From Kota Kinablu, Carrie and I take a connecting flight to Kuala Lumpur, and finally land in the evening in Denpasar, Bali. Bali is an island that’s part of the archepeligo that makes up the country of Indonesia. Unlike the mostly Muslim country, the Balinese practice a unique form of of Hinduism that’s infused into every aspect of their lives. In fact, it’s quite common to see offerings of rice and flowers in little baskets laid out on the streets or near statues. In fact, there are a total of 9 directional temples that dot the island, each intricately constructed in beautiful locations that are used today as places of worship.
We meet Paul and Jon and one of the big things we organize is a grand tour of southern Bali. We load up early in the morning onto our private van and head up north to Goa Gajah. Goa Gajah, or elephant cave, is a cave with a facade carved all along it, with the main figure being an elephant. Nearby is an extensive bathing system that’s great to explore. The whole complex is made of moss covered stone, and sits within some dense jungle areas. There are plenty of nooks and crannies where you can explore random carvings, boulders, short trails etc. Most of it is covered by jungle so it’s a great respite from the sun.
Another drive and we arrive in the prayer pools of Tirta Empul. This temple was built over 1000 years ago around a few natural springs that you can still see pumping into one of the garden pools. The complex around the temple was built within the last 100 years to house important guests. Balinese still make their pilgrimage here to pray, bathe and give offerings and it’s not uncommon to see a large group partaking in afternoon prayer as you explore the temple grounds. Just make sure to be respectful and keep your distance when you observe people in prayer.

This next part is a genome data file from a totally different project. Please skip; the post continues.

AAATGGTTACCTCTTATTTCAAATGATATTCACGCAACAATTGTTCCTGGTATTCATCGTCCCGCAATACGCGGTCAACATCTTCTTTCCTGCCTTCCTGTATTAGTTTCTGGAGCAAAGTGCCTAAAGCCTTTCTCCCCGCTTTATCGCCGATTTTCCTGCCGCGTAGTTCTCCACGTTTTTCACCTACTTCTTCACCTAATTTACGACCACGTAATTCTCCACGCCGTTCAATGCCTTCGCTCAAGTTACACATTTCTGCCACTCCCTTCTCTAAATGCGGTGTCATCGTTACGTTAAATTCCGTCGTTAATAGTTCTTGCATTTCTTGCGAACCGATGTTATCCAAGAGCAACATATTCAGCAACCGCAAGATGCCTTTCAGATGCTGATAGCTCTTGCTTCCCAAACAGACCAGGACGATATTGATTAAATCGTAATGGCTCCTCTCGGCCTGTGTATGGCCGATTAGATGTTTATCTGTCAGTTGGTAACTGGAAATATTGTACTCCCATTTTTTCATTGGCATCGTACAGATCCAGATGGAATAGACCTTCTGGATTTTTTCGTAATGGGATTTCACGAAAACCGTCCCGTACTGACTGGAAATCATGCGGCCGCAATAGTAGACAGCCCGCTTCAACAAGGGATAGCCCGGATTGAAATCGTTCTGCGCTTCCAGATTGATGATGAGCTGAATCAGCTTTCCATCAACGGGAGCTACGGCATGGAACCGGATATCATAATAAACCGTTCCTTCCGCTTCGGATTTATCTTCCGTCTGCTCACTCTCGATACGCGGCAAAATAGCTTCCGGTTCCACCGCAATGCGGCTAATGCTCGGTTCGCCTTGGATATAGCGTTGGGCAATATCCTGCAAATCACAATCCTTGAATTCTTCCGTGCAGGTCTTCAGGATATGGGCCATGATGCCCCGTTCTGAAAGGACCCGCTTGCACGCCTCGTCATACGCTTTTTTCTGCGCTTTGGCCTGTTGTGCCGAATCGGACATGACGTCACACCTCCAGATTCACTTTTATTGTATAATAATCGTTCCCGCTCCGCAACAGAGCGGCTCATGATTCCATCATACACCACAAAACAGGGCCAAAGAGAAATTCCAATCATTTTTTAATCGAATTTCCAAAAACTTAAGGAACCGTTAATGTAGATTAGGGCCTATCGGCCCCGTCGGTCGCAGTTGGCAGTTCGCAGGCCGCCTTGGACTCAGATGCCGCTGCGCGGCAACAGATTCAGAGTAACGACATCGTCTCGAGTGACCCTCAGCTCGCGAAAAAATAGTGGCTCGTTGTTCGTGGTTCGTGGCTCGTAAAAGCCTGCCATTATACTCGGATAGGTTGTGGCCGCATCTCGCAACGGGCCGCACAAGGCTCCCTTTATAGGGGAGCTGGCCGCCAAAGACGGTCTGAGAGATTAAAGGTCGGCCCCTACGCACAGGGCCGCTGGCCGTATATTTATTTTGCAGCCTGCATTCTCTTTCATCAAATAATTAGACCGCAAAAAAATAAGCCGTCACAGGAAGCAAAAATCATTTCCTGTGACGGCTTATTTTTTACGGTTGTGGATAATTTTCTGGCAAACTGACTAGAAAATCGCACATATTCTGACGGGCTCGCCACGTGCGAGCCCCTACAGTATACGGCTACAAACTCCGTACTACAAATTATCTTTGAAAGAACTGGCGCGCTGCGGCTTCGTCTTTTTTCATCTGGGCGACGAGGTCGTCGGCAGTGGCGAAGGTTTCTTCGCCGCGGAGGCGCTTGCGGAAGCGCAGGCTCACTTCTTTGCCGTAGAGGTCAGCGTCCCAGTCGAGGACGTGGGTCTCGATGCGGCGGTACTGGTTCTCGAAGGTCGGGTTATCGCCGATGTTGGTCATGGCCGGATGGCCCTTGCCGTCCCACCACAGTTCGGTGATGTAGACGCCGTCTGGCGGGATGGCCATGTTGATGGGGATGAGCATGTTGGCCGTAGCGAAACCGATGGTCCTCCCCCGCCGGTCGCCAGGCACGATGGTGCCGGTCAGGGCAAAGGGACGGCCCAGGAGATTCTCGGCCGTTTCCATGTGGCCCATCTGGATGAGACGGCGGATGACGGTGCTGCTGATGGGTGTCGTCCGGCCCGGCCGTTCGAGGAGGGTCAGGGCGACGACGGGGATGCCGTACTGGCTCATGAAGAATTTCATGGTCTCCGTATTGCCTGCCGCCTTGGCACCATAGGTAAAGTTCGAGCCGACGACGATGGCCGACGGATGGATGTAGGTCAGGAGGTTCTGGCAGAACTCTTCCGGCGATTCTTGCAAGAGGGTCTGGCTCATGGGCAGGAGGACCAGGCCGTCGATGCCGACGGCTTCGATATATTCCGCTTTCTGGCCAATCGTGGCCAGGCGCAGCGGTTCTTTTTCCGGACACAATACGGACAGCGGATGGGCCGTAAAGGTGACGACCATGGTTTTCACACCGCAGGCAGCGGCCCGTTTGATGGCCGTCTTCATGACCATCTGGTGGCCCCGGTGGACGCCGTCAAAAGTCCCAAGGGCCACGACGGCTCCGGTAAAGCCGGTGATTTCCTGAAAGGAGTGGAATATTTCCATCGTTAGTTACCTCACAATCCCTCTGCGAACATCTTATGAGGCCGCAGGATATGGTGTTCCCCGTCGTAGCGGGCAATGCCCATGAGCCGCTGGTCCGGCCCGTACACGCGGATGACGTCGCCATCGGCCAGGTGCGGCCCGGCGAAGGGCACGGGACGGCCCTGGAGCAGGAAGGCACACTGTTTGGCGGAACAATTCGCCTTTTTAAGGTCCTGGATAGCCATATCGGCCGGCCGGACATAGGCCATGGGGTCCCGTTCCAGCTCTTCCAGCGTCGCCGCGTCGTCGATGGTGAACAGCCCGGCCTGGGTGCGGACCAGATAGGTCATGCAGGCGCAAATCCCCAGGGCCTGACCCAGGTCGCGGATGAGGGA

Our final stop for the day is in the artful city of Ubud. Ubud was supposed to be a hippy, artsy kind of city, reflective of Chiang Mai perhaps. However, the traffic here was so bad and there were so many tourists crowding the whole place it made it difficult to “get away” from the crowds. However, the shops and markets in the area are quite nice. If you’re looking for spices or handicrafts, this is the place to buy them. Make sure to bargain down for a fair price!
Many backpackers and vacationers stay in Kuta or Legian (quieter). There is no doubt about it this area of Bali is extremely developed and caters exclusively to foreigners. There are plenty of luxury hotels along the beach and opportunities for fine dining. There is a really new mall within a 15 minute walk from the beach, and beaches are blanketed with lounge chairs and drink vendors. No local could ever hope to afford the cost of a drink or meal here. This again, brings up the age old debate in tourism. Development in the area brings in money and jobs for locals, but over-development leads to a dilution of culture. I personally found it difficult to find a slice of unblemished Balinese culture firstly because it was nowhere to be found where I was staying, and secondly because it was so difficult to get from place to place with the crazy traffic!
Our first few days in Bali were a great time of exploration by day, and casual drinks and food at night. Our next stop would be a trip to the central highlands of the island in an attempt to get away from some of the crowds.